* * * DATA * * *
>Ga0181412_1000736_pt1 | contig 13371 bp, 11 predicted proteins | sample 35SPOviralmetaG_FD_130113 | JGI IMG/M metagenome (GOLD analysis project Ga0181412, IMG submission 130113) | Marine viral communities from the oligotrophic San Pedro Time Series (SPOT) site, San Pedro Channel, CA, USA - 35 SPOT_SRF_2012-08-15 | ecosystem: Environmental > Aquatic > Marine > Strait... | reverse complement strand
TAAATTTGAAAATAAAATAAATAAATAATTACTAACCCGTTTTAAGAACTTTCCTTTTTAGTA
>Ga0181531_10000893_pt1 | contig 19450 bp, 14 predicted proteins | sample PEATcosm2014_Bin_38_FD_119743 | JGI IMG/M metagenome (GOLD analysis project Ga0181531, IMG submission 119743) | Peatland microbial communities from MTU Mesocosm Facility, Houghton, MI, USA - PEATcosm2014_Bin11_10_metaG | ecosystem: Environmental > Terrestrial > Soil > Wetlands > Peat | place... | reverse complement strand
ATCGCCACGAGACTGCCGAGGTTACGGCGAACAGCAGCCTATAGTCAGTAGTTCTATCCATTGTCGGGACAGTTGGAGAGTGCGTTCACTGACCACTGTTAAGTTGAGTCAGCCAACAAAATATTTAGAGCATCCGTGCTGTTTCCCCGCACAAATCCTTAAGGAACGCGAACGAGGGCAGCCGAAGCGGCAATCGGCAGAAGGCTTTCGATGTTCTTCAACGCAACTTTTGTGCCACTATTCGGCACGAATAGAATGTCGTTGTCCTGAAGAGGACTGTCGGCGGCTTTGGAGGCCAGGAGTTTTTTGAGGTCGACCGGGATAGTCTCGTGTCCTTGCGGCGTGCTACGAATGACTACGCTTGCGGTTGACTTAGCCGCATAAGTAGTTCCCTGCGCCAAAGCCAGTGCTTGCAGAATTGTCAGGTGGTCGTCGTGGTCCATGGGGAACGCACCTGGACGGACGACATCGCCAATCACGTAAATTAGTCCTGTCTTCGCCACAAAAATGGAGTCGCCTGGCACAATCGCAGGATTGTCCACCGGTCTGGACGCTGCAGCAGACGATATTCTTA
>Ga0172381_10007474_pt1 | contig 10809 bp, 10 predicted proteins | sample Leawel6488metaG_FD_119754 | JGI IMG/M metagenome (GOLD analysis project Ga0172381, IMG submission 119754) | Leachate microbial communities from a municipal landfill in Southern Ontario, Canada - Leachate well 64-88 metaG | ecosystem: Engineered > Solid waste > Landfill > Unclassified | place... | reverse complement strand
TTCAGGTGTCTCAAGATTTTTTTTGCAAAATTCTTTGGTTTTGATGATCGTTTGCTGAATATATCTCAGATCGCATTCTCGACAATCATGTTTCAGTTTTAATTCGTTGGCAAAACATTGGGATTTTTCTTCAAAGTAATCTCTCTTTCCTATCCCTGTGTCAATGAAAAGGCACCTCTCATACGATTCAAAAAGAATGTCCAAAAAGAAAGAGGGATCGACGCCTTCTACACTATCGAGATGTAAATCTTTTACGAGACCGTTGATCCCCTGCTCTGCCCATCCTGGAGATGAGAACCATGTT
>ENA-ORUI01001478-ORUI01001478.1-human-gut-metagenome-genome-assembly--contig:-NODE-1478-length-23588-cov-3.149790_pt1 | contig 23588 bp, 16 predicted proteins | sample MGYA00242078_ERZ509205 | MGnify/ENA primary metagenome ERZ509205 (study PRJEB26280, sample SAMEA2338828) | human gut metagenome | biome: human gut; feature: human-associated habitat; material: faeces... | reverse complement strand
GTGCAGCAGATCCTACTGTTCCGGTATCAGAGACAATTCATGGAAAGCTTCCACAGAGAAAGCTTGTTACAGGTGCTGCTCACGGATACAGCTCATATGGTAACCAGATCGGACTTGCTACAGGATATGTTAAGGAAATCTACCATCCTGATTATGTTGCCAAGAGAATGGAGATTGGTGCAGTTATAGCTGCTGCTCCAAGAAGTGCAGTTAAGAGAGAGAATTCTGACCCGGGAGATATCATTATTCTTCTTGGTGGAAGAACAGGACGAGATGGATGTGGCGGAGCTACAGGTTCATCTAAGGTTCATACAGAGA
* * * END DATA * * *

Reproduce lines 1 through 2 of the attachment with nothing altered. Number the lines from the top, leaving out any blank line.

>Ga0181412_1000736_pt1 | contig 13371 bp, 11 predicted proteins | sample 35SPOviralmetaG_FD_130113 | JGI IMG/M metagenome (GOLD analysis project Ga0181412, IMG submission 130113) | Marine viral communities from the oligotrophic San Pedro Time Series (SPOT) site, San Pedro Channel, CA, USA - 35 SPOT_SRF_2012-08-15 | ecosystem: Environmental > Aquatic > Marine > Strait... | reverse complement strand
TAAATTTGAAAATAAAATAAATAAATAATTACTAACCCGTTTTAAGAACTTTCCTTTTTAGTA